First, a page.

They’re also used when a listener wants to indicate that they’re paying attention, or that they empathize/sympathize with the speaker.Sjoe! Ja-nee ek sien wat jy bedoel. 
“Whew! Yes, yes, I see what you mean.”
They sometimes indicate that a person is lying and seeking confirmation from the listener. However, this doesn’t mean that most people who inject their speech with fillers such as “you know” or “Know what I mean?” are liars. These fillers could also just be speech habits and may be used without thought.So…jy weet…ek het net…soos in…verby die winkel geloop toe die venster sommer van self gebreek het!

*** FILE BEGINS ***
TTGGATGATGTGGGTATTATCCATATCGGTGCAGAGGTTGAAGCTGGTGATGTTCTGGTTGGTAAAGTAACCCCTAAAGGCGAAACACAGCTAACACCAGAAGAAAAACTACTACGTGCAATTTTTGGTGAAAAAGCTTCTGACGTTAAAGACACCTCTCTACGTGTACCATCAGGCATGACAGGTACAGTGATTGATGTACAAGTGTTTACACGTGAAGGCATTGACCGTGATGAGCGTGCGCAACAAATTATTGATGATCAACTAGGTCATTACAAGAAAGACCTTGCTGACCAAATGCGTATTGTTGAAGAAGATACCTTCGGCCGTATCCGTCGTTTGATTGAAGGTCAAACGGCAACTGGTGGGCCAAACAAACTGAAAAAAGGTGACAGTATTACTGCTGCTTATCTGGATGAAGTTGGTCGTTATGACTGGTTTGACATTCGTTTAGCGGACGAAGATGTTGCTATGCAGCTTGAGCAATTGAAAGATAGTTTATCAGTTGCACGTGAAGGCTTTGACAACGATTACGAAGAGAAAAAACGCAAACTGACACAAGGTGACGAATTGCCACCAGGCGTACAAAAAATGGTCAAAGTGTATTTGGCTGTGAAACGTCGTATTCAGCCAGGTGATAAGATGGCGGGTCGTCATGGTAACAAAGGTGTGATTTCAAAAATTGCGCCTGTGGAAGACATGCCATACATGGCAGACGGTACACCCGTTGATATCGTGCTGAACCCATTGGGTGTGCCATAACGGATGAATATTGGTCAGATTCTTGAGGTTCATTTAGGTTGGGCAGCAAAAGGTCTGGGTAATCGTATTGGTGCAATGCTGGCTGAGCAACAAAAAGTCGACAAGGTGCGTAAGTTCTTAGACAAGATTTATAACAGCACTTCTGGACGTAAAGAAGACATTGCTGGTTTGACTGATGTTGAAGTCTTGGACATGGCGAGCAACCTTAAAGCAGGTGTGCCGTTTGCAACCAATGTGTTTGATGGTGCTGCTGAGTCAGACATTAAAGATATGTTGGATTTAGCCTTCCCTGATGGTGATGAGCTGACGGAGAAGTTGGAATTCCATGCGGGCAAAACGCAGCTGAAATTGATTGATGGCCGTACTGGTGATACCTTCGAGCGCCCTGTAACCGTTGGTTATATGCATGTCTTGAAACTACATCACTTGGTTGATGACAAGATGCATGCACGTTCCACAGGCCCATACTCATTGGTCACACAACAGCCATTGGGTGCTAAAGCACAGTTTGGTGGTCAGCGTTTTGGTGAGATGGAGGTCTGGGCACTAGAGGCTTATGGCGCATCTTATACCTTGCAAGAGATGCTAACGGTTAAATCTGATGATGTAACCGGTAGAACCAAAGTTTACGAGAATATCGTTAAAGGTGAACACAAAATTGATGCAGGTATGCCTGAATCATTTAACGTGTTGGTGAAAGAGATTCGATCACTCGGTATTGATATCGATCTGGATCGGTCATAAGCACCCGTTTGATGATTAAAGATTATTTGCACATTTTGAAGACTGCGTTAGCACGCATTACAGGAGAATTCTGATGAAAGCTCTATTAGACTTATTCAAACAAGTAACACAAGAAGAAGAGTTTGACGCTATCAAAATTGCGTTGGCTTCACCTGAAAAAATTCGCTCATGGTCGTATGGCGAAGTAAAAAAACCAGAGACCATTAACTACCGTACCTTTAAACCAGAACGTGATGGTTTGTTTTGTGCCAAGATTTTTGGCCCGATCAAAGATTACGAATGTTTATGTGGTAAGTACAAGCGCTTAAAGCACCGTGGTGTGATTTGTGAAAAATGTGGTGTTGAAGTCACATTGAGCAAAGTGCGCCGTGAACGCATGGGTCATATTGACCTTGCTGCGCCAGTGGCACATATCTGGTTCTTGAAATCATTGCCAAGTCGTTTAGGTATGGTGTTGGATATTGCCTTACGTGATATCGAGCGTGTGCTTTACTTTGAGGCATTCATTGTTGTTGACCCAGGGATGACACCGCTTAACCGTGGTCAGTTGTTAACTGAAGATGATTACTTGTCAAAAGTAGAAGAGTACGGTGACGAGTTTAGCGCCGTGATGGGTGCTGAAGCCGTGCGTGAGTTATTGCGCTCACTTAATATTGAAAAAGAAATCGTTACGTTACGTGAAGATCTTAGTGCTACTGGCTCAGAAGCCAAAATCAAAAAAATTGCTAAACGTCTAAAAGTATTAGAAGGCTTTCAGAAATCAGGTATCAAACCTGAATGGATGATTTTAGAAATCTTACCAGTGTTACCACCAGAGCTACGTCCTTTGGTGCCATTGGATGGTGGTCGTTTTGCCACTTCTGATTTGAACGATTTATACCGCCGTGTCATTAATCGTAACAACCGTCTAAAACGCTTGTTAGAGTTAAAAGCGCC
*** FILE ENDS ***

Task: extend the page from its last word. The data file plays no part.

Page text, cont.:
“So…you know…I was just…like…walking past the shop when the window just broke by itself!”
They often serve as interjections to enhance the meaning of what’s being said.Sjoe, maar haar rok was mooi!
“Wow, but her dress was stunning!”
They’re sometimes eloquent emotional utterances unique to a language, which, at least to native speakers, simply don’t need an explanation.Ai tog! Die trein is alweer laat! 
“Oh no! The train is late again!”

A Young Woman Talking with Her Friend.

Sjoe, maar haar rok was mooi! (“Wow, her dress was stunning!”)

One study showed that women use more fillers than men do. But this is only so until the age of 23, after which the gender difference disappears. The researchers also found that conscientious people tend to use more filler words than other people do.

What are the most unusual filler words in your native language? Tell us about them in the comments!


2. 11 Types of Useful Afrikaans Filler Words and How to Use Them Correctly